Just one month after embarrassing disclosures suggesting overbilling a client, the law firm involved was written up as the world’s largest revenue producer. Who couldn’t fail to link the two stories?
Whether the suggestion of overbilling negates the whole idea of billing by the hour is an important related question. Stephen J. Harper, adjunct professor at Northwestern University and retired partner at Kirkland and Ellis, wrote an op-ed for the New York Times about a month ago highlighting the negative impacts of billing by the hour.
The Timesthen published a letter to the editor from Alan Moldawer, the Vice President and General Counsel for Veolia, a major transportation company, in support of hourly billing because it allows clients to track the progress of the work being performed.
But Harper argues that while the billable hour originally arose to provide greater levels of transparency, it now serves as a means for firms to manage productivity levels internally; the minimum annual billing requirements imposed upon attorneys have led to a quantity over quality issue; and clients lack the knowledge of how much time is required to perform many of the duties that will appear on their legal bills.
The issue is both simple and complex. The simple part of it is ethics; it is wrong to overbill. While attorneys are expected to act ethically, the competitive atmosphere of today’s legal market may cause incidents of overbilling to increase. But in addition to the obvious immorality involved, surely such lawyers are thinking short term or not at all if competitive pressures cause them to overbill. Lawyers should want long term clients and referrals to others from even short term or one-time clients. Businesses with the highest percentage of satisfied clients that refer new clients to it have the fastest growth rates. My own firm has grown fast because of referrals from existing clients.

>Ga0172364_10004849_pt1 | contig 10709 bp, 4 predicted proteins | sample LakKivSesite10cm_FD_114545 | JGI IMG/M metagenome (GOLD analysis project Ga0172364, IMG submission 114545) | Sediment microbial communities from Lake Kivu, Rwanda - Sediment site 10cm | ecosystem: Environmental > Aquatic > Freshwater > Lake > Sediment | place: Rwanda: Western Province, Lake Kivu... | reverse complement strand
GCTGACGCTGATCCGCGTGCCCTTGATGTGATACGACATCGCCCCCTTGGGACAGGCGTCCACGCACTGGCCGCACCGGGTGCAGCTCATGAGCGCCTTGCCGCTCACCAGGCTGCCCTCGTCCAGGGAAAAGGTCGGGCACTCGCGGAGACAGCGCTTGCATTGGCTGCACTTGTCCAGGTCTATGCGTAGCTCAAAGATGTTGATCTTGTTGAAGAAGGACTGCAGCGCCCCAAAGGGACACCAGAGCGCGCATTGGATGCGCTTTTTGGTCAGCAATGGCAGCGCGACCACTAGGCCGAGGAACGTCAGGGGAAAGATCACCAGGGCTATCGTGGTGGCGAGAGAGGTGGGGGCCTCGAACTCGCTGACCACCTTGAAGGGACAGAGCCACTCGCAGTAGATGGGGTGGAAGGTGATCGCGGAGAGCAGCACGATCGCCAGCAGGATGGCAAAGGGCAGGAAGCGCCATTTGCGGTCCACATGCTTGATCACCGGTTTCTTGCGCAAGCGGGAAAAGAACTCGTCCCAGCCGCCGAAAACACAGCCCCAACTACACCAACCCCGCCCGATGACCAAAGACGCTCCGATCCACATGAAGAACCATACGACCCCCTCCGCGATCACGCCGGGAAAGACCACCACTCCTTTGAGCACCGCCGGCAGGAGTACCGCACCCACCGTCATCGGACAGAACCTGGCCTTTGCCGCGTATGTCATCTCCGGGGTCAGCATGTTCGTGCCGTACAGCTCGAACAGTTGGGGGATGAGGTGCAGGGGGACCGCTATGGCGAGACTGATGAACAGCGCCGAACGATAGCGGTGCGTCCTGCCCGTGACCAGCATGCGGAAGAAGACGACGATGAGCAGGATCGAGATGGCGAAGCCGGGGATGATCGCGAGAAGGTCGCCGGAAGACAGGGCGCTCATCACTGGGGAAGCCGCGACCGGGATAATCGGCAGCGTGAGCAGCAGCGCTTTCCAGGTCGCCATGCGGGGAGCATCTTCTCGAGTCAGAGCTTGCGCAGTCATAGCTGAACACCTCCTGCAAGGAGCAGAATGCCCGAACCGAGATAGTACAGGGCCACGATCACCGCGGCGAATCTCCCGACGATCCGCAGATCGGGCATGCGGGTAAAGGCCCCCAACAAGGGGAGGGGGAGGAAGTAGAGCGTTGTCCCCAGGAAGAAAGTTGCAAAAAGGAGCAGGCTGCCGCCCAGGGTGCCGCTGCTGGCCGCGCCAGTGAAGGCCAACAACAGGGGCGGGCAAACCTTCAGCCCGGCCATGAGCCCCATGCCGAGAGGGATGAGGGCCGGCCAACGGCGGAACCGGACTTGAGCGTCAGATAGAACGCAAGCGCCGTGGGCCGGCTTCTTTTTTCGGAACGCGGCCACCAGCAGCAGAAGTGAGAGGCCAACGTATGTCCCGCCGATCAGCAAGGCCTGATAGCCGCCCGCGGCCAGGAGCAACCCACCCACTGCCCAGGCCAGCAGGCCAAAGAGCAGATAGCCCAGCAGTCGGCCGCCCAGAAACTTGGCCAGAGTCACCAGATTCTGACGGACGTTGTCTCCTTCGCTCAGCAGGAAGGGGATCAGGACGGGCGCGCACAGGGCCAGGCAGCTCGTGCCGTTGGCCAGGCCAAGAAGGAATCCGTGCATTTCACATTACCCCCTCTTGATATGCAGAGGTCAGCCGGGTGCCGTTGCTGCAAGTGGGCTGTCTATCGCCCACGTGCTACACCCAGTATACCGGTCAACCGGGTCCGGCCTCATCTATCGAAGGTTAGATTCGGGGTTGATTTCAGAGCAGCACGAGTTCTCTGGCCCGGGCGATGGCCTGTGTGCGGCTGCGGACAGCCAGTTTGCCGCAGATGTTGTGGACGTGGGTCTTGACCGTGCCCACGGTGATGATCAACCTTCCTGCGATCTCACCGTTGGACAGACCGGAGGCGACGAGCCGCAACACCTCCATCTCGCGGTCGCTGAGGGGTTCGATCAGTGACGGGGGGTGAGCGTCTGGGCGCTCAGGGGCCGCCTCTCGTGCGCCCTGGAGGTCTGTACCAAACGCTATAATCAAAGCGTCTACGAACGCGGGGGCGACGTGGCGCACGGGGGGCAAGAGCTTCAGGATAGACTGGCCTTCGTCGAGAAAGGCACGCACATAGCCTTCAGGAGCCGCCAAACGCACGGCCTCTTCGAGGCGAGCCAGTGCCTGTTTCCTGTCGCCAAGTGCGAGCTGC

A more complex issue is whether one system or another promotes overbilling? Flat fees incorporate profit. If clients lack the knowledge to determine the time required to perform legal tasks, how are they going to know enough to evaluate flat fees? Contingent fee percentages? Whether a settlement in a contingent fee case is reasonable? If flat fees are used, aren’t law firms as a matter of internal management going to impose an aggregate monetary target inducing acceptance of too many flat fee assignments? The quantity over quality issue won’t go away if flat fees are used.
I analyze hourly billing to manage productivity levels internally, in a good way: I can see issues that lawyers are having trouble with and rectify them; I can reallocate work; I can prepare budgets.
So what should a client do?
1 Communication is important because sometimes you can do less and still win the case. The client has to provide informed consent before reducing the scope of investigation or discovery, but these are useful client conversations even if the scope of the assignment is not reduced.
2 Simply making the cost of legal fees an open topic of conversation reduces misunderstandings and helps illuminate the cost/benefit analysis necessary to litigation decisions.
3 Asking your attorney to predict what will happen and then judging it by what actually happens is a concept clients can use to compensate for their lack of knowledge of the law. By comparing predictions to actuality you have the lawyers judge themselves.
4 When you are a plaintiff, asking your attorney to take the assignment on a contingent fee basis or a blended hourly/contingent fee basis is a good check for whether the lawsuit should be brought.
The Patterson Law Firm offers billable hour as an option and sometimes it is a necessity, but we also have a comprehensive list of payment options designed to provide flexibility and ensure a positive client experience. To learn more about our offerings, call (312) 223-1699 to speak with one of our attorneys.